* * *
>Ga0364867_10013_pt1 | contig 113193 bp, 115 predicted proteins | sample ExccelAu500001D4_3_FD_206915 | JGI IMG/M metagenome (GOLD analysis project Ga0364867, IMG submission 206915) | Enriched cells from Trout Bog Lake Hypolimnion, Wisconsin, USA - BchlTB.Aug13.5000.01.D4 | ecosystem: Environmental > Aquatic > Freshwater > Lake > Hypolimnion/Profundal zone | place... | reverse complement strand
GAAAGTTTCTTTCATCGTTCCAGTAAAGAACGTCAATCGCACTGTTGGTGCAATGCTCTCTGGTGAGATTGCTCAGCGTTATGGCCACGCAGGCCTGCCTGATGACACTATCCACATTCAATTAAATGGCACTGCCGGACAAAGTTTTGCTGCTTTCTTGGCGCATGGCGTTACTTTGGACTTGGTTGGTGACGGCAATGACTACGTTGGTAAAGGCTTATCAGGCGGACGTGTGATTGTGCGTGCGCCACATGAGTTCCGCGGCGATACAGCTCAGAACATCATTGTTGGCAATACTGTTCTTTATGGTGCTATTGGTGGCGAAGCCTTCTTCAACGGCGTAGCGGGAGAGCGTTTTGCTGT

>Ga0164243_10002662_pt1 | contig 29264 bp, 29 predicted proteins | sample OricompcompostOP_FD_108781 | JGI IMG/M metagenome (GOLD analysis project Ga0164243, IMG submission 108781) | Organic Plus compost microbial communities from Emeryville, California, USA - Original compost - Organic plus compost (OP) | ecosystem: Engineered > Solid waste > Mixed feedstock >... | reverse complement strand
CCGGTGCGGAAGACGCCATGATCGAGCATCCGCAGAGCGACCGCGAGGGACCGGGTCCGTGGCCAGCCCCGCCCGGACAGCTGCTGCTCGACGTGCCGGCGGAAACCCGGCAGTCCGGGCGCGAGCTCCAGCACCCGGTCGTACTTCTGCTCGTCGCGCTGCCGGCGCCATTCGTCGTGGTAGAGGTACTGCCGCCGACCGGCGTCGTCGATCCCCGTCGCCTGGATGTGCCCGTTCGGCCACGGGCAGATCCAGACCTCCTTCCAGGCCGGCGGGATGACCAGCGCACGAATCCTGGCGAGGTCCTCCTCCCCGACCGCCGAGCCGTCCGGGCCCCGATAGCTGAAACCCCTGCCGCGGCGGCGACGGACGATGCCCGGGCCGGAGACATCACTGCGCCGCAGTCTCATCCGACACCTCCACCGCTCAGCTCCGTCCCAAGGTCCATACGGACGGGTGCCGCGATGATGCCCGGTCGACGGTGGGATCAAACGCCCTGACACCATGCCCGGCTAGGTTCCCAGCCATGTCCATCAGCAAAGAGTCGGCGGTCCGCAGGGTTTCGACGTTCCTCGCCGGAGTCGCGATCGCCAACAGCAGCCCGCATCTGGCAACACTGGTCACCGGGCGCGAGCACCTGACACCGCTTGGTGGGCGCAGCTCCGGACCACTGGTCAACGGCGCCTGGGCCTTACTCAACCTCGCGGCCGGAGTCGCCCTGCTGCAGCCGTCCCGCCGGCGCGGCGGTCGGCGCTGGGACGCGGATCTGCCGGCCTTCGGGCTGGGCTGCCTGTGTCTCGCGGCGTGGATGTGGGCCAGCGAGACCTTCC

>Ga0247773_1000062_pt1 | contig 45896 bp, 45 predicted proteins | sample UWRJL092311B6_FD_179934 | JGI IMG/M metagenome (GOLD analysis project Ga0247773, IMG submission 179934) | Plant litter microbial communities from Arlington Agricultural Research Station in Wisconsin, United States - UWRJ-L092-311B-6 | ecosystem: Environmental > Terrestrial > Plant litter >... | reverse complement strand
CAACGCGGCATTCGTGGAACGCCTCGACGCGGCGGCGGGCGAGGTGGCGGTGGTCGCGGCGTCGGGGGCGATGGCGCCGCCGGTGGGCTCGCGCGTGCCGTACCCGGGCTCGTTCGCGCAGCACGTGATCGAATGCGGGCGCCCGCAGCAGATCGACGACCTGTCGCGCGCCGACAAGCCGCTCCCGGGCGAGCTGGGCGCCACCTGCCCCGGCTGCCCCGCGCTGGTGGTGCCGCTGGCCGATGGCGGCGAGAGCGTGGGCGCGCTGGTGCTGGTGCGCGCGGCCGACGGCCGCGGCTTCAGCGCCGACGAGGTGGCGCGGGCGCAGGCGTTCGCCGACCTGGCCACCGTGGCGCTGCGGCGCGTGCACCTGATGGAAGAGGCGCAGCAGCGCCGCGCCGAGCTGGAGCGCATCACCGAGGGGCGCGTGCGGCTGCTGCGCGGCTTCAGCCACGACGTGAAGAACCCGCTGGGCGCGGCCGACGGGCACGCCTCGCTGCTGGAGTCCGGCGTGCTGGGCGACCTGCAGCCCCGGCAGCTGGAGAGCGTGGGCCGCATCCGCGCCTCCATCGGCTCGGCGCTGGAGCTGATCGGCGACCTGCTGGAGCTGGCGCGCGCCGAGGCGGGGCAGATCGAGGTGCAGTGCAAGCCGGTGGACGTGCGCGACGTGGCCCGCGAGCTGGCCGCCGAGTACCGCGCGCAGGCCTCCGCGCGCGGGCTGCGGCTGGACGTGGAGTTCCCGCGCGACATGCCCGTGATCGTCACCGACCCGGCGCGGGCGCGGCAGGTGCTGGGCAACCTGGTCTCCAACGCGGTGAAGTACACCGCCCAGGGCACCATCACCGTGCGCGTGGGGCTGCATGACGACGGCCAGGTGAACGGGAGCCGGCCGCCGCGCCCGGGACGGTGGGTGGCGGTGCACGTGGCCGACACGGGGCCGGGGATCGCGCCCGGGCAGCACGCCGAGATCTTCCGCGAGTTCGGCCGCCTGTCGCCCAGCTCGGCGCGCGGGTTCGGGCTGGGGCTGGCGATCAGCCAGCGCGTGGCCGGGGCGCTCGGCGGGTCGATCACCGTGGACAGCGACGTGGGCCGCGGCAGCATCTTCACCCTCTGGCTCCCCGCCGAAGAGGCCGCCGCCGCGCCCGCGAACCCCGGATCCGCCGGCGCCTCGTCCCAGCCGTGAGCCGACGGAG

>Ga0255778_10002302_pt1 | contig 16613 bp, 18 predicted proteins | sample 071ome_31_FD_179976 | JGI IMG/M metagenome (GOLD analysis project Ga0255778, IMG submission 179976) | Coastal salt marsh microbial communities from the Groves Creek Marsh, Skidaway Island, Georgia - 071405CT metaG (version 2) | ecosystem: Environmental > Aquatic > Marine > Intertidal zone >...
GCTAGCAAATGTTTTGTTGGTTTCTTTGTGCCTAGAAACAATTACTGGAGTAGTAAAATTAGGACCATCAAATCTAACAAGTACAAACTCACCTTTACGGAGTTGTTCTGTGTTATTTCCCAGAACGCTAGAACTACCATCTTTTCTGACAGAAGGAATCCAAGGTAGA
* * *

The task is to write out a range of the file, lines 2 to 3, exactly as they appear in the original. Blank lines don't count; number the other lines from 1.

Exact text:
GAAAGTTTCTTTCATCGTTCCAGTAAAGAACGTCAATCGCACTGTTGGTGCAATGCTCTCTGGTGAGATTGCTCAGCGTTATGGCCACGCAGGCCTGCCTGATGACACTATCCACATTCAATTAAATGGCACTGCCGGACAAAGTTTTGCTGCTTTCTTGGCGCATGGCGTTACTTTGGACTTGGTTGGTGACGGCAATGACTACGTTGGTAAAGGCTTATCAGGCGGACGTGTGATTGTGCGTGCGCCACATGAGTTCCGCGGCGATACAGCTCAGAACATCATTGTTGGCAATACTGTTCTTTATGGTGCTATTGGTGGCGAAGCCTTCTTCAACGGCGTAGCGGGAGAGCGTTTTGCTGT

>Ga0164243_10002662_pt1 | contig 29264 bp, 29 predicted proteins | sample OricompcompostOP_FD_108781 | JGI IMG/M metagenome (GOLD analysis project Ga0164243, IMG submission 108781) | Organic Plus compost microbial communities from Emeryville, California, USA - Original compost - Organic plus compost (OP) | ecosystem: Engineered > Solid waste > Mixed feedstock >... | reverse complement strand